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Maduro’s Secret ‘Stash’ of Cryptos is Unlikely to Affect Bitcoin Price

Tim Alper
Last updated: | 2 min read

A Venezuelan state-run oil and gas company appears to be sitting on a bitcoin (BTC) and ethereum (ETH) unspecified “stash” – and the country’s central bank is looking for ways to store the cryptocurrencies in its coffers.

Nicolás Maduro. Source: Twitter

Per a report from Bloomberg – who claim that president Nicolás Maduro now has a “Bitcoin stash he doesn’t know what to do with” – unnamed sources have told the news agency that the oil producer, Petroleos de Venezuela, has been “struggling” to get paid in conventional fiats.

However, the agency also speculated that Venezuelan companies “may be hesitant to sell cryptocurrencies on the open market,” as they are reluctant to go through Know-Your-Customer and other due diligence protocols at major crypto exchanges. If this is the case, BTC and ETH might be sold in smaller batches by using over the counter (OTC) services which would not affect the prices on crypto exchanges.

Moreover, in June, Ethfinex (now – DeversiFi) introduced a decentralized OTC service Ethfinex Trustless OTC. Its users can trade large amounts of ETH directly without relying on any third-party.

Meanwhile, the news agency states, “It isn’t clear how Petroleos de Venezuela came to own bitcoin and ethereum, or the value of its holdings.” But the implication seems to be that international buyers have been paying Petroleos de Venezuela with bitcoin and ethereum in exchange for oil, in an attempt to circumvent United States sanctions on countries and companies trading with Venezuela.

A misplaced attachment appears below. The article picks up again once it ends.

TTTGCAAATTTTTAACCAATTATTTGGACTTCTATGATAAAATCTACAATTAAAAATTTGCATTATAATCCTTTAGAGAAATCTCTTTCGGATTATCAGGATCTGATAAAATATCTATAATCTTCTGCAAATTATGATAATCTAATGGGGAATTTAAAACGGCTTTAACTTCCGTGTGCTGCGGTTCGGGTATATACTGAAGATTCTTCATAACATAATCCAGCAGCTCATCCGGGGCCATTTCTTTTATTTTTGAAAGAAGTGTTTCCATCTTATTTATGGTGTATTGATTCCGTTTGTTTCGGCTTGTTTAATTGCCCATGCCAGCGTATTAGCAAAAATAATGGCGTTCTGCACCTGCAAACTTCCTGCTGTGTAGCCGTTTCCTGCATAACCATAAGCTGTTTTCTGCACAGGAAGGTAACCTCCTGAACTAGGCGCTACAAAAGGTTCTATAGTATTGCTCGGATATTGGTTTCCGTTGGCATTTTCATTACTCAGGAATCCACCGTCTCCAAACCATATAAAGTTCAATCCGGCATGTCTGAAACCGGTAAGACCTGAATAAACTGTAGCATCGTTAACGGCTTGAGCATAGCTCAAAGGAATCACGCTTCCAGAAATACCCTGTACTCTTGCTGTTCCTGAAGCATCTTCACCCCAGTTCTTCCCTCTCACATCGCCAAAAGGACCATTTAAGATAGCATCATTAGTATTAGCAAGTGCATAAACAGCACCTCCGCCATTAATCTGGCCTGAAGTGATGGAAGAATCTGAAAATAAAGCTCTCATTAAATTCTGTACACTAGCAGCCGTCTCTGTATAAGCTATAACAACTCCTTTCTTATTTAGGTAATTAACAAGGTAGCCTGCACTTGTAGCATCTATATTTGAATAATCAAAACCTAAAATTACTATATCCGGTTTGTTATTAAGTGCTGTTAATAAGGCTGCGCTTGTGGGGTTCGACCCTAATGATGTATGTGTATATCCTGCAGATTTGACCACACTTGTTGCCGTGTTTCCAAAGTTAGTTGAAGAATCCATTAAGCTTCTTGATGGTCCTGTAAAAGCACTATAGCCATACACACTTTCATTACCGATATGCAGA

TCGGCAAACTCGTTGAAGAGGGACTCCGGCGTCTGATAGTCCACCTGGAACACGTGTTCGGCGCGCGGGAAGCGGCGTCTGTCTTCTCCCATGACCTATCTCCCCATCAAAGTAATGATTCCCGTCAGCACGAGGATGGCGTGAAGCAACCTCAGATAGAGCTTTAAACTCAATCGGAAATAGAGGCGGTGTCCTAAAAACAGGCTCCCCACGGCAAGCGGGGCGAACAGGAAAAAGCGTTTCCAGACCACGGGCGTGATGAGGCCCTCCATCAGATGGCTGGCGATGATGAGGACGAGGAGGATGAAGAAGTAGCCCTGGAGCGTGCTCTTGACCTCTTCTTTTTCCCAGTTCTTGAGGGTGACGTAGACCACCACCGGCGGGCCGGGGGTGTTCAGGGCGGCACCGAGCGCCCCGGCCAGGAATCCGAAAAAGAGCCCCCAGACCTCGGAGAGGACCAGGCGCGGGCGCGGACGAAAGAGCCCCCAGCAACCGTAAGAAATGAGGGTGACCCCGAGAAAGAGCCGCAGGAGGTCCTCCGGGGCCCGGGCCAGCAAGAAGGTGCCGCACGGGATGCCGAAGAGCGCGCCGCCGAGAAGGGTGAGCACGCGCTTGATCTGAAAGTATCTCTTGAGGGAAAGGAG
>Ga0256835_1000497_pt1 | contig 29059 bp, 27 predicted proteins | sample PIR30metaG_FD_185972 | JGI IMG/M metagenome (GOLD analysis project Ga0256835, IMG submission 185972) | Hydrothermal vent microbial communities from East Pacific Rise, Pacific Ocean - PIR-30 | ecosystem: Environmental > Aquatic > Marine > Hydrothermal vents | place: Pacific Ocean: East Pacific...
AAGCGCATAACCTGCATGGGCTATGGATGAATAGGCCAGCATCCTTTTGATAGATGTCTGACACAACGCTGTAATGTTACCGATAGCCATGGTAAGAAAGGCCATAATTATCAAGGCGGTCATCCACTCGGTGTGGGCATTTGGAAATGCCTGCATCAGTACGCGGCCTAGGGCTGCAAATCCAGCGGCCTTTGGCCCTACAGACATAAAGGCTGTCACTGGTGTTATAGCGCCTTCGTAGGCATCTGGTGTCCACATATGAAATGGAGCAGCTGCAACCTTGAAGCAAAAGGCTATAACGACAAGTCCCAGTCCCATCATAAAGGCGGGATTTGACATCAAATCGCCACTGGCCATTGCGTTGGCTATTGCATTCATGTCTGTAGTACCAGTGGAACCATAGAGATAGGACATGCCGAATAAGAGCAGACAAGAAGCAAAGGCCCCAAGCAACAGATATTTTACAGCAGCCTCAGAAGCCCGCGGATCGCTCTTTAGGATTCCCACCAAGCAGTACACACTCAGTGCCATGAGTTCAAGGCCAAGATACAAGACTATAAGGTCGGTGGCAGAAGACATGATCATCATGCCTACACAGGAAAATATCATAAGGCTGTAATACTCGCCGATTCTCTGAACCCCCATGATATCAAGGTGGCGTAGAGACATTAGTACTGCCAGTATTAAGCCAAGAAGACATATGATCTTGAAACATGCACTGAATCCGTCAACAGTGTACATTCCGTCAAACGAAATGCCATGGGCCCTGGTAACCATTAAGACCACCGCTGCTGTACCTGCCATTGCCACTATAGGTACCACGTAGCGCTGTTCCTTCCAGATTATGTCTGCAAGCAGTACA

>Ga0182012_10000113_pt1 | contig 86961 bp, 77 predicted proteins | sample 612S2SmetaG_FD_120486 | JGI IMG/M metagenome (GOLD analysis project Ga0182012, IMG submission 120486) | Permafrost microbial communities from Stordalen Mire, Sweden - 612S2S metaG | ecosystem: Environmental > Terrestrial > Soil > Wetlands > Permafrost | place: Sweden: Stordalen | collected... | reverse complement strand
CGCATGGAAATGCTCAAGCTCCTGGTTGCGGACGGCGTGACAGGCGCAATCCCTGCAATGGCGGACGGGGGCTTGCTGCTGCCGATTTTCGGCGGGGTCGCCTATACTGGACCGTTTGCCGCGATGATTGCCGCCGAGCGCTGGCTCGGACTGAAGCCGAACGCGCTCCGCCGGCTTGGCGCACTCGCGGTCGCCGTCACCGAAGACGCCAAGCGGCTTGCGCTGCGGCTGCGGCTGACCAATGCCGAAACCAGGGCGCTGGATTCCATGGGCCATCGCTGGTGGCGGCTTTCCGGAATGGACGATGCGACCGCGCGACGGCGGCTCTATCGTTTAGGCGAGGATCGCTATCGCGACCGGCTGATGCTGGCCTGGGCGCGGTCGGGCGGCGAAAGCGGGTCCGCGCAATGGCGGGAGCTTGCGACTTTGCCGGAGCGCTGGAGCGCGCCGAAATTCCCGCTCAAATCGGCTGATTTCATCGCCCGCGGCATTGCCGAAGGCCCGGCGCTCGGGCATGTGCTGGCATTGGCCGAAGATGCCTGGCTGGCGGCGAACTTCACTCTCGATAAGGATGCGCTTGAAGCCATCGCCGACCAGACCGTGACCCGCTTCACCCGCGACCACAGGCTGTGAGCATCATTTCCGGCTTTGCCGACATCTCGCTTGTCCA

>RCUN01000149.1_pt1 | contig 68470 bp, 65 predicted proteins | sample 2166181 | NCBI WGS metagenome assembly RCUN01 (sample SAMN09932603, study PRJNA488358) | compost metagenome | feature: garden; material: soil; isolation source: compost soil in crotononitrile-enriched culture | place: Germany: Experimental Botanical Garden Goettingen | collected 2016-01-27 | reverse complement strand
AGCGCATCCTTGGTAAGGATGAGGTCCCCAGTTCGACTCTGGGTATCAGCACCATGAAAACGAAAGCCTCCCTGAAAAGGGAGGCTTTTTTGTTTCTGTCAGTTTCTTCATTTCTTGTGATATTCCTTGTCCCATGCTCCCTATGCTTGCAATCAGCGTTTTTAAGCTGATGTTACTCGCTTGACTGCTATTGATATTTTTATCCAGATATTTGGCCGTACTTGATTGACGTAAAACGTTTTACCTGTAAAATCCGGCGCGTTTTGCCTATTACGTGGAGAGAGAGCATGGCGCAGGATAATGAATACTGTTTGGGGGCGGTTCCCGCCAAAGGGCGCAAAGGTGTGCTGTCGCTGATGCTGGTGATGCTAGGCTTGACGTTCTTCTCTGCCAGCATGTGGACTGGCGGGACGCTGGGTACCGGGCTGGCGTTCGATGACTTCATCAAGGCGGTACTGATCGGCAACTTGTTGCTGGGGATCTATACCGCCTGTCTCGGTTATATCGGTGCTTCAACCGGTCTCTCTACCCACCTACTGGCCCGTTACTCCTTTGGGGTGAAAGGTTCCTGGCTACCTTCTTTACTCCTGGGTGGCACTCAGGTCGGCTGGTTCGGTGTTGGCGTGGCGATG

Bloomberg says its sources confirmed that the oil producer wants to pay its suppliers in the tokens, and that “[central bank] staffers are studying proposals that would allow cryptocurrencies to be counted toward international reserves.”

The Maduro government’s reserves are approaching a “three-decade low,” and stand at just USD 7.9 billion.

As previously reported, cryptocurrencies have become a central part of the Maduro government’s economic policy. In addition to the country’s own state-run Petro token, the government has openly embraced bitcoin and other tokens. One of the country’s top universities is reportedly working on an RFID-powered solution that will enable crypto pay via smart cards.

And the state-owned Banco de Venezuela earlier this month began offering its customers the option of banking both in fiat and cryptocurrencies – an indication that bankers in the nation are already looking at a wide range of options when it comes to crypto-related matters.